Moral decision-making involves complex social cognitive processes which are known to be altered in patients with schizophrenia and first-degree relatives. Traditional philosophical views on human moral behavior have distinguished between utilitarian views (which emphasize outcomes) and deontological approaches (defining what is right to do according to certain norms). Since emotions have been suggested to play a determining role in moral behavior, we hypothesized patients with schizophrenia and unaffected siblings would make more utilitarian choices and show faulty activation of brain areas concerned with emotion regulation during such tasks. Unexpectedly, all participants (. n = 13 per group) made the same proportion of utilitarian and deontological decisions. Brain activation common to all groups induced by moral decisions included two circumscribed portions of right ventromedial and dorsolateral prefrontal cortex, adding to previous evidence on a right prosencephalic cognitive network involved in ethical decisions. However, brain activation induced by moral decisions was different in healthy persons, schizophrenia patients, and nonpsychotic siblings in regards to areas directly concerned with emotion processing. These results seem to underscore the role of acquired norms in moral decisions, a frequently overlooked concept in the neurobiological characterization of human ethical behavior, and add to previous evidence of abnormal social cognitive processing in schizophrenia.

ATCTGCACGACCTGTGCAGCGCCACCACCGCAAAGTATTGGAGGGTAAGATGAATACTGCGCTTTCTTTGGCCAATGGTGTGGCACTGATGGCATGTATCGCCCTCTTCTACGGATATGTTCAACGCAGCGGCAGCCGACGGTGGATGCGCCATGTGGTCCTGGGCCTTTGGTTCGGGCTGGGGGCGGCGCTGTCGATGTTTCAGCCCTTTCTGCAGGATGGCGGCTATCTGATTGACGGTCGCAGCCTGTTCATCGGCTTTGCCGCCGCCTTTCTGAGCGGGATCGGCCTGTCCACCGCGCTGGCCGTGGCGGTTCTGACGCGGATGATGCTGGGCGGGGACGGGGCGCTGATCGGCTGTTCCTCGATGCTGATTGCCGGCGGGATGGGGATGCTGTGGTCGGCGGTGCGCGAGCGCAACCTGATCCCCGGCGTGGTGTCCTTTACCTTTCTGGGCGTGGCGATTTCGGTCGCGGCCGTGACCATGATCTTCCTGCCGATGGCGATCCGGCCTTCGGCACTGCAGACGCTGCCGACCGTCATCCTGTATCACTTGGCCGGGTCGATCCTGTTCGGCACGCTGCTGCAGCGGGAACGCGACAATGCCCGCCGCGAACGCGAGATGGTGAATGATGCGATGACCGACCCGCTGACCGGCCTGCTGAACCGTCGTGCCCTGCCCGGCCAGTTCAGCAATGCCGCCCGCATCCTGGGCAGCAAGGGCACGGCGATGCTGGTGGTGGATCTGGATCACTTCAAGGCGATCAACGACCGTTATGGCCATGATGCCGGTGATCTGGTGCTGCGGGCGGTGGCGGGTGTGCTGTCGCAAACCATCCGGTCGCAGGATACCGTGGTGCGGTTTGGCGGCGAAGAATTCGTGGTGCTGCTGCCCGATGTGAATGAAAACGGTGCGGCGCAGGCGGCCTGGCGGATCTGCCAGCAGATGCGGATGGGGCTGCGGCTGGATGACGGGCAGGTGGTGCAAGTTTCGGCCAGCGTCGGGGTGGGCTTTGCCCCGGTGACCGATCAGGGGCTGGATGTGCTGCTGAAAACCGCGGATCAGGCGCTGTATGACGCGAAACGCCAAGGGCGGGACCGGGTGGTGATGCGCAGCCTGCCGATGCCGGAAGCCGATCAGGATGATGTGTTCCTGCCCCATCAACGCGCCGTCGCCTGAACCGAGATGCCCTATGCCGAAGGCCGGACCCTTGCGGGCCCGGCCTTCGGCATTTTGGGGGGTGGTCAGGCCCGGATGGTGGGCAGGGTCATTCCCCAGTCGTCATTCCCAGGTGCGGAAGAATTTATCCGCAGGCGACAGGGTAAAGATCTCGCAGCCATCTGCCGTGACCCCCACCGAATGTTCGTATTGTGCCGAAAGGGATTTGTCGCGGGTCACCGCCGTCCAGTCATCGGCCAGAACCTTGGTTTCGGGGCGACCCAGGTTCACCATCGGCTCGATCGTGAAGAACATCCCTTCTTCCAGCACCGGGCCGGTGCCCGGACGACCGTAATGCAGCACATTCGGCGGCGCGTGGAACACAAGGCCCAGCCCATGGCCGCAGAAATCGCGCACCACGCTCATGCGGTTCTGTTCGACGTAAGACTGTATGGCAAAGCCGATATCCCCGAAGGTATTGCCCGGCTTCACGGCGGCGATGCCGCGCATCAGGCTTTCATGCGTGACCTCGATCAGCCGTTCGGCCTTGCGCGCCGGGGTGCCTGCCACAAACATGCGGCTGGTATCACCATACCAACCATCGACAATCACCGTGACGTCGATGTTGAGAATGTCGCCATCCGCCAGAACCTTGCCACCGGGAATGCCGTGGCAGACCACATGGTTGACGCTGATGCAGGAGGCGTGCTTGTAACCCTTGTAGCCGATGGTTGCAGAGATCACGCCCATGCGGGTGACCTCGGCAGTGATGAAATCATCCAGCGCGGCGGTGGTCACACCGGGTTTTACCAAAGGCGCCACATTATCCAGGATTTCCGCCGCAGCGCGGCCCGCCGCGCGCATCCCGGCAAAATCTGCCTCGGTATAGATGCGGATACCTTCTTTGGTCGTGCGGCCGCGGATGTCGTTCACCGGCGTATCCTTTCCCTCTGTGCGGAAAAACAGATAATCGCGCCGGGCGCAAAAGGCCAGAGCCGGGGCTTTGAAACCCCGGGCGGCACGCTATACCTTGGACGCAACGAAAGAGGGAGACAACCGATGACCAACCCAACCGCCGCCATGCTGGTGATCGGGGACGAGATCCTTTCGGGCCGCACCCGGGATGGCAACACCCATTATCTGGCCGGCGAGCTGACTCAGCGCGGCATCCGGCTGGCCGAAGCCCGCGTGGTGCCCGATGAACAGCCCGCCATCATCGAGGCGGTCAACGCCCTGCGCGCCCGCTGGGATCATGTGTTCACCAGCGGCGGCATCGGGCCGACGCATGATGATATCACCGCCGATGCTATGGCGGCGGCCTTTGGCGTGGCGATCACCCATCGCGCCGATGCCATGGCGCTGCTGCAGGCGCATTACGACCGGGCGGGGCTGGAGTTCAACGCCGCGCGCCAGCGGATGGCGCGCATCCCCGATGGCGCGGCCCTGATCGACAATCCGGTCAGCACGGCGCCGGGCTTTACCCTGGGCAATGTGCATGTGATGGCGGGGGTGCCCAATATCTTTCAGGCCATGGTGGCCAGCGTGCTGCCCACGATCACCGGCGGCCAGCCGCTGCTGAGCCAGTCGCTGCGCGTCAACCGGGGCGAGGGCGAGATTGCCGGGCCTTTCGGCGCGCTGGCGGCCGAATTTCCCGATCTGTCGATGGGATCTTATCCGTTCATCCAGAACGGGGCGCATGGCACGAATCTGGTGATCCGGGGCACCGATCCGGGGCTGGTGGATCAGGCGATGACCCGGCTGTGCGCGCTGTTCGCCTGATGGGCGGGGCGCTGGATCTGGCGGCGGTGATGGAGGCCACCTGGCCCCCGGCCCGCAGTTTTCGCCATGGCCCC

- Ventromedial prefrontal cortex
ASJC Scopus subject areas
- Psychiatry and Mental health
- Biological Psychiatry
- Arts and Humanities (miscellaneous)